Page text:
For months we’ve been anxiously preparing, editing and proofing. Then suddenly, “beep, beep, beep,” a truck is backing up — and there we are, cases and cases of “Love Letters to Art.” Getting the actual book in our hands and a few tears in our eyes, we hit the wine. It all began last Friday at Mayberry Fine Art in Winnipeg, Manitoba. On Sunday at my solo show I signed dozens of them. We were giving them to active collectors and selling them to others. At no time was there a lineup, but for five hours business was brisk.
A coffee table book, apart from being a beautiful thing in itself, gives people an insight into an artist’s comings and goings, his passions and mindset. Autobiographical, self-published and beautifully printed, this book gives me the opportunity to show my work and processes dear to my heart. Based in part on some of the Twice-Weekly Letters, the text gives artists and collectors an idea of what I’m up to. The foreword, written by a friend who just happens to be a significant collector of my work, gives an insight into the shortcomings of my character. It’s all a lot of fun. I recommend the catharsis to all creators.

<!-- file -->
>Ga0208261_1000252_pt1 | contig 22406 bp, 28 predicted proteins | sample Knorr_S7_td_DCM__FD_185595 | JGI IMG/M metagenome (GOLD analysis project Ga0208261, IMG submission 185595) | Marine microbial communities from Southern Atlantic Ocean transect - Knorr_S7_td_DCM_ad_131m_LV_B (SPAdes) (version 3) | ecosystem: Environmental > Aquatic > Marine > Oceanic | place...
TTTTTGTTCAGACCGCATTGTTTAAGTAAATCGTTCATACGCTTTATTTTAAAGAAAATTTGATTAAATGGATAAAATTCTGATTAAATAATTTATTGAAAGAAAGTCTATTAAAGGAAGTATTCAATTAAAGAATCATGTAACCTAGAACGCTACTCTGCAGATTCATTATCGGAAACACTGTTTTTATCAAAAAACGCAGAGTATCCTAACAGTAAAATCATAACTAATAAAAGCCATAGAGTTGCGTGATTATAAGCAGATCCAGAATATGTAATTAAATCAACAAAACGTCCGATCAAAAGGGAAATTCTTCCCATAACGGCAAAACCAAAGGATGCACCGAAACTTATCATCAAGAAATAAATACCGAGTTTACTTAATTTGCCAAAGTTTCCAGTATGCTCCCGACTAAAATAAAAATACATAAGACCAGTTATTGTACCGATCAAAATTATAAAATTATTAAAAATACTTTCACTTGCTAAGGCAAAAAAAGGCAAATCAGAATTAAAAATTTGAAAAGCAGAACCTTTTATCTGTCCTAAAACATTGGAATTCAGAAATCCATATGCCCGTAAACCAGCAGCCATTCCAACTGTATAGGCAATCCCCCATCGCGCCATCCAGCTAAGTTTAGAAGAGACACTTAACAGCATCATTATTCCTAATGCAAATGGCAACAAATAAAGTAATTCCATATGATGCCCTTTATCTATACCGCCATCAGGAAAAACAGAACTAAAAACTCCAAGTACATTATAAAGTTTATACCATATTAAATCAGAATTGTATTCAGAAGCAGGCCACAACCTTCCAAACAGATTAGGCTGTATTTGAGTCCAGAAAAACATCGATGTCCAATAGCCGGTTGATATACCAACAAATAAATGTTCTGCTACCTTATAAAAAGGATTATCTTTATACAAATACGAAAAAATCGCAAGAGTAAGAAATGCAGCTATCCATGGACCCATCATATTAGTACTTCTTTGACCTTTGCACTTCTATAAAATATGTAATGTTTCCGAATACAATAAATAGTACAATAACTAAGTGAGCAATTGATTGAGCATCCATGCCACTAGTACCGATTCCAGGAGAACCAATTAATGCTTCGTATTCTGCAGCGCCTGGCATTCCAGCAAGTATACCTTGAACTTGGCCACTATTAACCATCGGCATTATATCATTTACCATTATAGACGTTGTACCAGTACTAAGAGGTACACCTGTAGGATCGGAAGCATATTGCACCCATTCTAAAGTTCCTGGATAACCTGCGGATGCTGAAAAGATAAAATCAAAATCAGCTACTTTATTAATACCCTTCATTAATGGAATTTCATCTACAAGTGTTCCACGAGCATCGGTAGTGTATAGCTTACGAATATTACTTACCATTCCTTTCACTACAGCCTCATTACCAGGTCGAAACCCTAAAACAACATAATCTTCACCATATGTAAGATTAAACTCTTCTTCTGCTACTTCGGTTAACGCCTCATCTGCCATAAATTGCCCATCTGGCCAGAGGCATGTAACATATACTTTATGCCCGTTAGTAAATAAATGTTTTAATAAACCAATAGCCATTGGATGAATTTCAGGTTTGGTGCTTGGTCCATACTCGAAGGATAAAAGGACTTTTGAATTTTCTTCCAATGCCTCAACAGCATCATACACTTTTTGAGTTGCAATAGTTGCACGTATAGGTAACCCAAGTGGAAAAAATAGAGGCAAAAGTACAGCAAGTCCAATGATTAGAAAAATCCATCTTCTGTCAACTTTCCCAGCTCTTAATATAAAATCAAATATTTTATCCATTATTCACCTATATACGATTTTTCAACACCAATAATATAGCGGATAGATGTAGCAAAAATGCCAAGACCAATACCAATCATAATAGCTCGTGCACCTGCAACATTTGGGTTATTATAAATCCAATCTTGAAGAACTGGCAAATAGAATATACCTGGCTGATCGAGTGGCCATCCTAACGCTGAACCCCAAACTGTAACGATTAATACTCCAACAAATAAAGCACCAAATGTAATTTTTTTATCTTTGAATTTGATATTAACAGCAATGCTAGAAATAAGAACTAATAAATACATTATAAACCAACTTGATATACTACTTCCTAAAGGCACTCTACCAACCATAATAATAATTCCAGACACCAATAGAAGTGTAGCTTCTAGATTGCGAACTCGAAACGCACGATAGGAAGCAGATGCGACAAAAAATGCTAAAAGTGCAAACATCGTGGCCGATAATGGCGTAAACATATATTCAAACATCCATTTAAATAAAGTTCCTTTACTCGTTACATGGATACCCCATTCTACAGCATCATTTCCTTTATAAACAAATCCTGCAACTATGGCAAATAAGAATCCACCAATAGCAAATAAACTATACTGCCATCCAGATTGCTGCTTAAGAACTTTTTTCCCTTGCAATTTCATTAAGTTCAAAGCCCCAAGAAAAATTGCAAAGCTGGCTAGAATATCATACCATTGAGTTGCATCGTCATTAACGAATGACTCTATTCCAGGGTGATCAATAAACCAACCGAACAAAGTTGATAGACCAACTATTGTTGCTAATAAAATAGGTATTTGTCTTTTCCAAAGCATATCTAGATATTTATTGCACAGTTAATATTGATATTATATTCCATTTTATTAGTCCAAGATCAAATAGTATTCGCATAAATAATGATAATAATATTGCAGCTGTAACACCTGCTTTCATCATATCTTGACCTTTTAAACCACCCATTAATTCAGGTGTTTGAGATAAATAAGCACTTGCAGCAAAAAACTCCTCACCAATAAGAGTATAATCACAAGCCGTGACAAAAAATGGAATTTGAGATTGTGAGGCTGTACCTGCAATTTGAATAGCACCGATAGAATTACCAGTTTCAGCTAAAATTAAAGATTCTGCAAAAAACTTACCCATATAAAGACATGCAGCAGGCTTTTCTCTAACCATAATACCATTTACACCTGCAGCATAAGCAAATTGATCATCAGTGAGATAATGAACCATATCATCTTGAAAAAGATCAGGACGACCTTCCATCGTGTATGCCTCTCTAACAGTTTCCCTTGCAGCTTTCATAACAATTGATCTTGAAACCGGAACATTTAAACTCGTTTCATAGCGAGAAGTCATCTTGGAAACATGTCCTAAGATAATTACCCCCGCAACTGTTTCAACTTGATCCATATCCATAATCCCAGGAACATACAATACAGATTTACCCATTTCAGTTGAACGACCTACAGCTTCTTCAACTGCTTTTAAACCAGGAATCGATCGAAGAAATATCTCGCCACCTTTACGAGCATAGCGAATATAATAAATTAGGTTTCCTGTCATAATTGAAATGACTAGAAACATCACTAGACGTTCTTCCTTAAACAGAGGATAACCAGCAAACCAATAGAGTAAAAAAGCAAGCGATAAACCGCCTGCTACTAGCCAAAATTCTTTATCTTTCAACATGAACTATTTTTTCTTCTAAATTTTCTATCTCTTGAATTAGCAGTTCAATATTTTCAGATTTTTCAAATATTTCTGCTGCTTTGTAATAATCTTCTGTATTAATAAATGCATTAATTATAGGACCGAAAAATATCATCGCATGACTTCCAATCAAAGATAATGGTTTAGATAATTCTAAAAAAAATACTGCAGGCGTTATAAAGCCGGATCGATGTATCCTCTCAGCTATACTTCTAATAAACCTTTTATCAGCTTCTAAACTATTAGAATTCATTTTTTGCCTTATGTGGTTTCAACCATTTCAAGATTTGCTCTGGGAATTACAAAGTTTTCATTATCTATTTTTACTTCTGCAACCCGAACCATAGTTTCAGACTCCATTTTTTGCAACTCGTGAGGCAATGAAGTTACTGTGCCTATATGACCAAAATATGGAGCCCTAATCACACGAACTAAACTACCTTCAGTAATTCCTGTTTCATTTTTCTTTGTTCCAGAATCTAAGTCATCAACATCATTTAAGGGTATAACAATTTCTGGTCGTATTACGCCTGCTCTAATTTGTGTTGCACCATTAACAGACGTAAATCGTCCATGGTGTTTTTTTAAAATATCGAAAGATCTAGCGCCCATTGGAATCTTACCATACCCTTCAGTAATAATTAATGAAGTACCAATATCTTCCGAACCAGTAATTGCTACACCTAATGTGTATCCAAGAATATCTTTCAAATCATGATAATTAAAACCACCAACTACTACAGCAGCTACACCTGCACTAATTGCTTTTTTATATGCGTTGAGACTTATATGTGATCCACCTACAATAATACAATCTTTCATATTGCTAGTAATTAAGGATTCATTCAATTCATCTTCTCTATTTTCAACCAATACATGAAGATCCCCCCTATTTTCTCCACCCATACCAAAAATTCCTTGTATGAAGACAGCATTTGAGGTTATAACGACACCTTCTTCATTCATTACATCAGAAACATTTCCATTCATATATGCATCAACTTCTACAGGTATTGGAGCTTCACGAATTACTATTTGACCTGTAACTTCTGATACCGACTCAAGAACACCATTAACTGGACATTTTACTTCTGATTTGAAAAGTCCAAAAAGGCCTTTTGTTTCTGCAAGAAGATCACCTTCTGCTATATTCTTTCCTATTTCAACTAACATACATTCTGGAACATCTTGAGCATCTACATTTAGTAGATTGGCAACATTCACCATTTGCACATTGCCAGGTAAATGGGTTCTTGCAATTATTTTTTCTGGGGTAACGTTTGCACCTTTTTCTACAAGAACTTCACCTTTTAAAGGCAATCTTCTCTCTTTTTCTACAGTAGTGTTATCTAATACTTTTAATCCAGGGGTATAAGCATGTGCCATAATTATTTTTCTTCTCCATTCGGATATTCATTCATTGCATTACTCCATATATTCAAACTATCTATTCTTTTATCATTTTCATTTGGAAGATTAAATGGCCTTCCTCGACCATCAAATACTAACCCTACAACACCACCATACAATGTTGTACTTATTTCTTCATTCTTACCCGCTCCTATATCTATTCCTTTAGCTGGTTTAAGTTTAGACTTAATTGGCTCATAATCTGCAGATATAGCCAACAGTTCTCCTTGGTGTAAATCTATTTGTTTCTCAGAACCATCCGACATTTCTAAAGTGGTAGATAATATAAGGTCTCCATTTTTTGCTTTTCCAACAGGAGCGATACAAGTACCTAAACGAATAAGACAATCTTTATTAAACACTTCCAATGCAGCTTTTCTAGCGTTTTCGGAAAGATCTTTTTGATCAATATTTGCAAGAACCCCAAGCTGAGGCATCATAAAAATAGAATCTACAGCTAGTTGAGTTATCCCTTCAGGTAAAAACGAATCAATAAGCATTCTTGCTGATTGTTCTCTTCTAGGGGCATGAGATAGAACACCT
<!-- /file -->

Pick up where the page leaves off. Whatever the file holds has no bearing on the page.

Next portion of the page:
“By and large books are mankind’s best invention,” said author Ursula K. LeGuin. In all deference to the Internet and Electronic Readers now coming on the market, there’s always going to be a need for a handsome thing you hold in your hands and leave out for your friends to see. While books are conversation pieces in themselves, they also give enduring evidence that we walked on the planet. I’ve always thought of books as a kind of spiritual connection to all other humans. And every reader takes a different spin. While the book has only existed for a couple of days, some folks have already read it. An email comment this morning said, “Your writing is fine but your work is so-so,” followed by another who wrote, “Now I begin to understand what makes artists tick. This is the best book I’ve ever read.”